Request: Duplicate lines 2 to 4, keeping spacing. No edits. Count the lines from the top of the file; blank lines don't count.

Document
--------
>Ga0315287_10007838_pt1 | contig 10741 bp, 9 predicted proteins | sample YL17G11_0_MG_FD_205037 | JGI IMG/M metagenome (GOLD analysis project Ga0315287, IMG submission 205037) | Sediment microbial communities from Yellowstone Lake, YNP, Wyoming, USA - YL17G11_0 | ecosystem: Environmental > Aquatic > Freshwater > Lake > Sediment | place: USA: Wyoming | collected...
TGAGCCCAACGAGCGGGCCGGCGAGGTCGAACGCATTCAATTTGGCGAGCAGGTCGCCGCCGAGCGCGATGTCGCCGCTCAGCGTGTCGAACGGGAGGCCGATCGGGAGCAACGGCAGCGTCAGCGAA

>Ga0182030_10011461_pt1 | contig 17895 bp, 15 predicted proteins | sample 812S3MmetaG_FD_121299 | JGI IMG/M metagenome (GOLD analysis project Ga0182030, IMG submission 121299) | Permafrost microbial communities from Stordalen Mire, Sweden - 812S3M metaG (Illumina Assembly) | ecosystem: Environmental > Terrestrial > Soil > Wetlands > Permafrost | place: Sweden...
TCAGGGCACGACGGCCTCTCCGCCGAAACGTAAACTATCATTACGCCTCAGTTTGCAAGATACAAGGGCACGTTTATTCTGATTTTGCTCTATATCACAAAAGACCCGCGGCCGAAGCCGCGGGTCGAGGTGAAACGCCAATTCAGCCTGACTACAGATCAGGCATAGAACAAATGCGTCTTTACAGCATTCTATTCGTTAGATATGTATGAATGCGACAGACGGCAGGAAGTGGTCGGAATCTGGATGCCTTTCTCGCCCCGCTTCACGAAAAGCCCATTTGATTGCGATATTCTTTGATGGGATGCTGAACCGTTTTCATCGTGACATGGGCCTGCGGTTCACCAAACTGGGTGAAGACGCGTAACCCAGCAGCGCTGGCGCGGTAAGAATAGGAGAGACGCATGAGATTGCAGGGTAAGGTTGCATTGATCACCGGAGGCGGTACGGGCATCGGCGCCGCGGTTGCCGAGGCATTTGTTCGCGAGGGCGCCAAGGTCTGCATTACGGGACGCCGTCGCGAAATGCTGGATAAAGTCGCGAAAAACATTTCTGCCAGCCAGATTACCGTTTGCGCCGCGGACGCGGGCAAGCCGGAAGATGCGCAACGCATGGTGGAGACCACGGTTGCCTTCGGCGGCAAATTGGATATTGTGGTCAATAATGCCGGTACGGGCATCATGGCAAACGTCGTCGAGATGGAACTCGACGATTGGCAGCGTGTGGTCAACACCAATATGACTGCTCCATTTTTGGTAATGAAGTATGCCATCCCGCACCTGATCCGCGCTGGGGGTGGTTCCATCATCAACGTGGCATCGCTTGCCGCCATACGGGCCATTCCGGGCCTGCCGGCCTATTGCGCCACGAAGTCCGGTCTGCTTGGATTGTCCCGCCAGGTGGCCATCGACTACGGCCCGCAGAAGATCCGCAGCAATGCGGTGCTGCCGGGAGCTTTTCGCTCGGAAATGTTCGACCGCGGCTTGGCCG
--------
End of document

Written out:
TGAGCCCAACGAGCGGGCCGGCGAGGTCGAACGCATTCAATTTGGCGAGCAGGTCGCCGCCGAGCGCGATGTCGCCGCTCAGCGTGTCGAACGGGAGGCCGATCGGGAGCAACGGCAGCGTCAGCGAA

>Ga0182030_10011461_pt1 | contig 17895 bp, 15 predicted proteins | sample 812S3MmetaG_FD_121299 | JGI IMG/M metagenome (GOLD analysis project Ga0182030, IMG submission 121299) | Permafrost microbial communities from Stordalen Mire, Sweden - 812S3M metaG (Illumina Assembly) | ecosystem: Environmental > Terrestrial > Soil > Wetlands > Permafrost | place: Sweden...
TCAGGGCACGACGGCCTCTCCGCCGAAACGTAAACTATCATTACGCCTCAGTTTGCAAGATACAAGGGCACGTTTATTCTGATTTTGCTCTATATCACAAAAGACCCGCGGCCGAAGCCGCGGGTCGAGGTGAAACGCCAATTCAGCCTGACTACAGATCAGGCATAGAACAAATGCGTCTTTACAGCATTCTATTCGTTAGATATGTATGAATGCGACAGACGGCAGGAAGTGGTCGGAATCTGGATGCCTTTCTCGCCCCGCTTCACGAAAAGCCCATTTGATTGCGATATTCTTTGATGGGATGCTGAACCGTTTTCATCGTGACATGGGCCTGCGGTTCACCAAACTGGGTGAAGACGCGTAACCCAGCAGCGCTGGCGCGGTAAGAATAGGAGAGACGCATGAGATTGCAGGGTAAGGTTGCATTGATCACCGGAGGCGGTACGGGCATCGGCGCCGCGGTTGCCGAGGCATTTGTTCGCGAGGGCGCCAAGGTCTGCATTACGGGACGCCGTCGCGAAATGCTGGATAAAGTCGCGAAAAACATTTCTGCCAGCCAGATTACCGTTTGCGCCGCGGACGCGGGCAAGCCGGAAGATGCGCAACGCATGGTGGAGACCACGGTTGCCTTCGGCGGCAAATTGGATATTGTGGTCAATAATGCCGGTACGGGCATCATGGCAAACGTCGTCGAGATGGAACTCGACGATTGGCAGCGTGTGGTCAACACCAATATGACTGCTCCATTTTTGGTAATGAAGTATGCCATCCCGCACCTGATCCGCGCTGGGGGTGGTTCCATCATCAACGTGGCATCGCTTGCCGCCATACGGGCCATTCCGGGCCTGCCGGCCTATTGCGCCACGAAGTCCGGTCTGCTTGGATTGTCCCGCCAGGTGGCCATCGACTACGGCCCGCAGAAGATCCGCAGCAATGCGGTGCTGCCGGGAGCTTTTCGCTCGGAAATGTTCGACCGCGGCTTGGCCG